maybe these guys can go even deeper and become this :

25082
 

Xeon

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I recently finished listening to The 10x Rule by Grant Cardone audio book. I like his passion and drive, but his advice almost seems reckless to me. He suggests to just take action and worry about the details later. While I agree that taking action is a good thing, it seems like lack of some amount of planning could be a complete detriment. He gives a couple of examples where he took action on a opportunity not knowing what he was doing with the intention of figuring it out along the way. He then proceeds to explain how it all worked out in a way that makes it sound more like luck than skill. It seems like someone with less experience could potentially burn a lot of bridges by making commitments that they can't figure out how to make work and eventually lose credibility, or worse, going bankrupt.

On the other hand, if one were to take the level of action that he is describing, they probably could figure it out along the way. Maybe my thinking is just so far south from what he's describing that I can't wrap my head around it.

What are your guys' thoughts on this? I'd really like to hear from those that have some real successes under their belt (MJ) on whether you think this guys approach is crazy, genius, or somewhere in between.
Grant Cardone lost all credibility the minute he associated himself with Tai Lopez and Fred Lam and many more. It seems he's offering some secret packages for new gurus like Fred to come onto his show, where these new gurus pay $ to him and he talks about them in a credible light on his show that showcases the "strengths" of these unknowns (we have one member here who was in a video with Cardone).

10x? Lol
 

Adelaide

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I listened to this book a few years ago on Audible. I liked his passion and drive - but that's all I got from it.

I have spend years over-delivering. Yes, it can yield great results - but at what cost?

Much of the time over-delivering is a WASTE of resources.
It's far better to spend time communicating competence and invest the resources elsewhere.
 

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Bryan James

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I don't know much about Grant Cardone, but I think I remember that his business models involve loads and loads of debt, which isn't necessarily bad, but not ideal either IMO.
 

Wiggly0607

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Grant Cardone lost all credibility the minute he associated himself with Tai Lopez and Fred Lam and many more. It seems he's offering some secret packages for new gurus like Fred to come onto his show, where these new gurus pay $ to him and he talks about them in a credible light on his show that showcases the "strengths" of these unknowns (we have one member here who was in a video with Cardone).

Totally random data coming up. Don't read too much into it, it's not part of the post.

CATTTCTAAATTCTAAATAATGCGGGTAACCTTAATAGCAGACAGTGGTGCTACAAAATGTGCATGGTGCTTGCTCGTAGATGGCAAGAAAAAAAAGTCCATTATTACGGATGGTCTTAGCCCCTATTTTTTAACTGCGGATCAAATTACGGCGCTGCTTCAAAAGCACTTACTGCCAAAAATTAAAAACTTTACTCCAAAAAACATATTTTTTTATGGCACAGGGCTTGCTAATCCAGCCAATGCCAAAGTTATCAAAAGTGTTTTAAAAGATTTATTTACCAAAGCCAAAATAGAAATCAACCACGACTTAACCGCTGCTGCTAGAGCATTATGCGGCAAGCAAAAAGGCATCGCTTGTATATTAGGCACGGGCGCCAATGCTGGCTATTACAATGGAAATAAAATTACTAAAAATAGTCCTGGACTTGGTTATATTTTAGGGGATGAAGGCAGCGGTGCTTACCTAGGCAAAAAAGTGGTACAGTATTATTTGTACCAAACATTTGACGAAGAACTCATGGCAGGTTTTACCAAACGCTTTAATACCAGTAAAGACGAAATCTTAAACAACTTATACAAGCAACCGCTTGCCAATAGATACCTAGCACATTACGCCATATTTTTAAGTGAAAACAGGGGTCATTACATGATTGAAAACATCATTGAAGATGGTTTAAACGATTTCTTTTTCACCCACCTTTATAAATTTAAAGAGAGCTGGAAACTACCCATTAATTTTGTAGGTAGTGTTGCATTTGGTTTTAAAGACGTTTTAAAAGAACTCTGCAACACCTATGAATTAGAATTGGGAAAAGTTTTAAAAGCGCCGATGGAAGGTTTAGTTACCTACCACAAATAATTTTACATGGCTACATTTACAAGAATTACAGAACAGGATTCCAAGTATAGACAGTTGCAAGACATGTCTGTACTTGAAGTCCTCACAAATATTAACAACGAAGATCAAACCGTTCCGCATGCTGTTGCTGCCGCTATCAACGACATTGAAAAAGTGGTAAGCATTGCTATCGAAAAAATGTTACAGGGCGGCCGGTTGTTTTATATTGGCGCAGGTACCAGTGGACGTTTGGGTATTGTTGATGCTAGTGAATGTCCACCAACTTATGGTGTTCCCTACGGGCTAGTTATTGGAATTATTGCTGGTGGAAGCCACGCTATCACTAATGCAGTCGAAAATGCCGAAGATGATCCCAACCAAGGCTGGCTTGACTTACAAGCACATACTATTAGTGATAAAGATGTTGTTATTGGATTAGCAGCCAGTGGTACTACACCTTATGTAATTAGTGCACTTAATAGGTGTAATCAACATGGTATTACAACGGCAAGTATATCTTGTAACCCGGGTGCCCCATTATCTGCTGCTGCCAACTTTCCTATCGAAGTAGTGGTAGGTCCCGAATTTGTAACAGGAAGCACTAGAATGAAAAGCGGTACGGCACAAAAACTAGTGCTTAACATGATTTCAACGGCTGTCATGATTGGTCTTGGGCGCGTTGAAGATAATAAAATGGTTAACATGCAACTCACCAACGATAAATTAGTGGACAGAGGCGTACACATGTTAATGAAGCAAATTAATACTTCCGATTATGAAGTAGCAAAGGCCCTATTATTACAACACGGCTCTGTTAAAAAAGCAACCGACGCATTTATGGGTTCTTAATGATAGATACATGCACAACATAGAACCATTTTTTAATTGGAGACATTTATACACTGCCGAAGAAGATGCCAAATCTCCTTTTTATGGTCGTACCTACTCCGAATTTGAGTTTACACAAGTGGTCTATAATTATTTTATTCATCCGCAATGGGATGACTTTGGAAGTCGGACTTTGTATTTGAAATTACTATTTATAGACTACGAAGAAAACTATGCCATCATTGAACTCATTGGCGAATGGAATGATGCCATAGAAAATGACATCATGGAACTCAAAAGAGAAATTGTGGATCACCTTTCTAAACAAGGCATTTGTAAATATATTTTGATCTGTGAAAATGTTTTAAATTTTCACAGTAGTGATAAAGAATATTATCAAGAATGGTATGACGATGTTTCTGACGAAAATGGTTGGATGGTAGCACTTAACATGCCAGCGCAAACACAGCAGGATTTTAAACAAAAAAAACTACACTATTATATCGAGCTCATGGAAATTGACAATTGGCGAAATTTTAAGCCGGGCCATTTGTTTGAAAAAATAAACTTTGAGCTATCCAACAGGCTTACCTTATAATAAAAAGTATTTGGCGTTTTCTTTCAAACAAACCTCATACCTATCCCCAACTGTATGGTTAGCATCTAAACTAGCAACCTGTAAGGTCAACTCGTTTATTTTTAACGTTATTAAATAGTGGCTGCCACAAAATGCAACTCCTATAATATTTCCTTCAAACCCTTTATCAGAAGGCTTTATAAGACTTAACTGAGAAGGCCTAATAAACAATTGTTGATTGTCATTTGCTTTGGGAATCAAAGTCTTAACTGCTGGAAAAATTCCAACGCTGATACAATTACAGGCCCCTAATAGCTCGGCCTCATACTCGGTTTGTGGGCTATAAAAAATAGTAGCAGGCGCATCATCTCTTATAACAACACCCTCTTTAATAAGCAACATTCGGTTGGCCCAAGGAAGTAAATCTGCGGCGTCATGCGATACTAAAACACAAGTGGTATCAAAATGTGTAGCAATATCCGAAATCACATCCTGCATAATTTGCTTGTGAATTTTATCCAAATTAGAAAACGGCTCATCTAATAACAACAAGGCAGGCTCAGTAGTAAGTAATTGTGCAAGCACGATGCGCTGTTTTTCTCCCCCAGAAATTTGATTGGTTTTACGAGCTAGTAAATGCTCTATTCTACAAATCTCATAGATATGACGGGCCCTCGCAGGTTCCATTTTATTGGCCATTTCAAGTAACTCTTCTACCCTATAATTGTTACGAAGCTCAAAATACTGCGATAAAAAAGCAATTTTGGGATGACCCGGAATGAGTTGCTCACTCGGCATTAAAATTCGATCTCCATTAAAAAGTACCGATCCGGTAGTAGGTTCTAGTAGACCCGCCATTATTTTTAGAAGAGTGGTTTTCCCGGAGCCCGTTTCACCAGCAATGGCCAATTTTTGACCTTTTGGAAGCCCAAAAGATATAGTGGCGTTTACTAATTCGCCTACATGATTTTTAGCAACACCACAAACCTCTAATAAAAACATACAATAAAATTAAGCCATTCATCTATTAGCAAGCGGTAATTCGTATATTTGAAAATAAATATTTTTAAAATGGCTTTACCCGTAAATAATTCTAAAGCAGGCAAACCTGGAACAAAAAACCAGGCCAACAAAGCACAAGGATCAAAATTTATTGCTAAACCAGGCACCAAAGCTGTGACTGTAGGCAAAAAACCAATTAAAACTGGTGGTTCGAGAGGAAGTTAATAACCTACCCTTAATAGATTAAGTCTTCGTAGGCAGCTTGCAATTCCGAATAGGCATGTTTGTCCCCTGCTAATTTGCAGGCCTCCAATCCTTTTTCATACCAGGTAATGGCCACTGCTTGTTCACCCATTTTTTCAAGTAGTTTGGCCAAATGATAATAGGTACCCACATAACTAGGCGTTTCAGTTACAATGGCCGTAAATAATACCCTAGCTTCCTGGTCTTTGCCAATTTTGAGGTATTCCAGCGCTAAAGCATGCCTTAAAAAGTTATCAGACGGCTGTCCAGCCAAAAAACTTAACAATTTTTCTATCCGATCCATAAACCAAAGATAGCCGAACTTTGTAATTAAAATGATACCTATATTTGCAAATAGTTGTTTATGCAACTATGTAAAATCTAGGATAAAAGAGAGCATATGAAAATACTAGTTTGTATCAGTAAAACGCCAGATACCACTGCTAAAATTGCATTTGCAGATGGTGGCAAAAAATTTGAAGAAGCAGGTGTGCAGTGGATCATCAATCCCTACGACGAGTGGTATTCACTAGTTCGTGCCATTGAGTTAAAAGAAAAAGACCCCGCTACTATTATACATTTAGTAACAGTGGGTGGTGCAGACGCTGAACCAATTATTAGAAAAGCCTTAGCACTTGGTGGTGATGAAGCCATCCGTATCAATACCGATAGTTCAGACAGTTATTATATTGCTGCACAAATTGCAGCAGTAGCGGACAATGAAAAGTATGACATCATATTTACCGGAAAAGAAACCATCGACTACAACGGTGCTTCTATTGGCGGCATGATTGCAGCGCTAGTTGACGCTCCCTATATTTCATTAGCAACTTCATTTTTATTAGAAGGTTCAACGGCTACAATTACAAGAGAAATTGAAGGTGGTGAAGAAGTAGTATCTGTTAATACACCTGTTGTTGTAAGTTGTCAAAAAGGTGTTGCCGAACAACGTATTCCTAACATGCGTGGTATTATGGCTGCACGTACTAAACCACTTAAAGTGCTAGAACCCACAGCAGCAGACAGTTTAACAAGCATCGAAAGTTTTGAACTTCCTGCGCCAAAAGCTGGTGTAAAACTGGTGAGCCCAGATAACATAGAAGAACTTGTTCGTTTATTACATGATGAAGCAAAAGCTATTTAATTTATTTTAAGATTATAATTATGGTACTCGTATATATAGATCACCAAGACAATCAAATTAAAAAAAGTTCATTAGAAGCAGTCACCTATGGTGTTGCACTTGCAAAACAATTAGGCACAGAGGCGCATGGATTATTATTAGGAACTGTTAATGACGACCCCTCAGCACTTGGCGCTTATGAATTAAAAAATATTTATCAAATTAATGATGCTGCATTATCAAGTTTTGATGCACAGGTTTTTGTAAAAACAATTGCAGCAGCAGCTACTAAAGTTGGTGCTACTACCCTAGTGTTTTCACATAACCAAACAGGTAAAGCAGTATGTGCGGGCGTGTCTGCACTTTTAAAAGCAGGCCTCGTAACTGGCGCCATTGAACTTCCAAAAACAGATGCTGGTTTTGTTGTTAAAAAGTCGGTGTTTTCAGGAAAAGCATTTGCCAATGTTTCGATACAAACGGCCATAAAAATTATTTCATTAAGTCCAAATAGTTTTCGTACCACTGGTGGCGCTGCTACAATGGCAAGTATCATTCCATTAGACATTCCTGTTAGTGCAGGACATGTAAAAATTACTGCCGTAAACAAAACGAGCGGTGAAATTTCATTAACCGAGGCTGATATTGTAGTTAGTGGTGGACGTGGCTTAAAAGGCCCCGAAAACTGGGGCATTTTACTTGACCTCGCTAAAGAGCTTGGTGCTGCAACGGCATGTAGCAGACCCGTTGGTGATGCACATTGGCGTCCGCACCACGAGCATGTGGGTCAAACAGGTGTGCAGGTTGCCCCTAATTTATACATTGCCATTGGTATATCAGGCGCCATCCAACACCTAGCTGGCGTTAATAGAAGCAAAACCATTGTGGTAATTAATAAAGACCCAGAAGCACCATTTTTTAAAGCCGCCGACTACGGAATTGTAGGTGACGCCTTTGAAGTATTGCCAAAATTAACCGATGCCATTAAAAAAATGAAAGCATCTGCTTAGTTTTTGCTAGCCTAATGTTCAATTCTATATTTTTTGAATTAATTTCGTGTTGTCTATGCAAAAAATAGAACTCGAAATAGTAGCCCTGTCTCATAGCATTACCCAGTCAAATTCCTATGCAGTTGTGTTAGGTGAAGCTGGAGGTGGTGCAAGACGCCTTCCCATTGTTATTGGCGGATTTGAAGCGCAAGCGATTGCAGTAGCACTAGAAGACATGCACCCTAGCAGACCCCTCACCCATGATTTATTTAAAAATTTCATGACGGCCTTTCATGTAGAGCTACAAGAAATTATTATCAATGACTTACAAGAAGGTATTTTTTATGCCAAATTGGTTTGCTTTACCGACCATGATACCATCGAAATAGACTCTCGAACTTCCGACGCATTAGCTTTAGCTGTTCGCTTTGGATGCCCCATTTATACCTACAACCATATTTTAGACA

10x? Lol
Interesting. I have seen stuff about Tai on YouTube, seems pretty controversial. What is his story? (Tai)

Re: 10X, I listened to the audiobook also. His energy is what makes the book good rather than the content. He's basically saying that you need to work harder than you think you do to be as successful as you want to be. That's it.

He also mispronounces so many words in the book, it drove me crazy, but that's my audiobook OCD coming out!
 

Thiago Machado

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The issue with consultative selling (or that school of thought) is that it works when your customer likes the approach, need to do a complex deal and already trusts you as the advisor.
Yes!

In my experience, I've found Beflort's stuff to work well with a short sales cycle.

Nobody wants to prolong any deal if it's something small and quick.

But once you start talking bigger numbers - and part of closing the deal is the client's long-term relationship with you, then you need to be cautious.

Again, there's really no right or wrong.

It's just what works in the context your in.

This thread makes me think about a "business frankenstein"
  • Grant Cardone's mindset (hustle, discipline, energy)
  • James Clear to understand how the mind works and to make long-lasting changes
  • Jordan Belfort for a short sales cycle (probably anything under $1000)
  • Spin Selling for a longer sales cycle (anything over $1000 and long term)
The list could go on and on.

But I think the right word is "context"

Grant's good when you're feeling low or need a boost to think bigger.

As a matter of fact - he changed my mindset on how I approach sales rejection.

"You only feel rejection if your pipeline isn't full"

That has to be the realest thing I've ever learned.

Whenever you're short on people to talk too - you start to get anxious.

Have nobody to talk too - and suddenly your panicking.

But when you have a steady flow of deals in the making, you're nice and calm.

A deal could flop and it won't bother you one bit - because you know there's another one just around the corner.
 
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rollerskates

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Everyone thinks I’m an expert at lawn care and we sell our services at a premium price. Man, I’m up at night searching how to trim rose bushes and how to kill moss. I’m no expert.
This! I'm not too familiar with Grant Cardone, but if it's something that doesn't involve someone's health or safety, I say go for it and figure it out as you go along. My current business spinoff I started pretty much on a whim. It's something I had only dabbled in previously, but it turns out I am good at it (flipping stuff), even though I'm a total noob. I usually grab stuff for sale that's within my budget, and then figure out if it will sell and what for. So far so good. And speaking of gurus, Gary Vee is a big fan of flipping. Obviously he doesn't need the money but he does it to show it can be done.
 
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Hyperion

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Don't know if the OP's main focus is sales or personal development - but this was a great quote.

I've seen Jordan Belfort's stuff, but I think it's too pushy.

He made most of his money in the 80's - 90's - so his tactics are a bit outdated too.

To me, his stuff just screams "slimy salesman"

The best sales material I've ever stumbled upon was Spin Selling.

It's backed by science and makes sense.

It's much more authentic and empathetic, (I learned this from @Andy Black 's stuff)

You don't need to be super hyped to sell.

Just help people and provide an awesome solution - and the sale usually takes care of itself.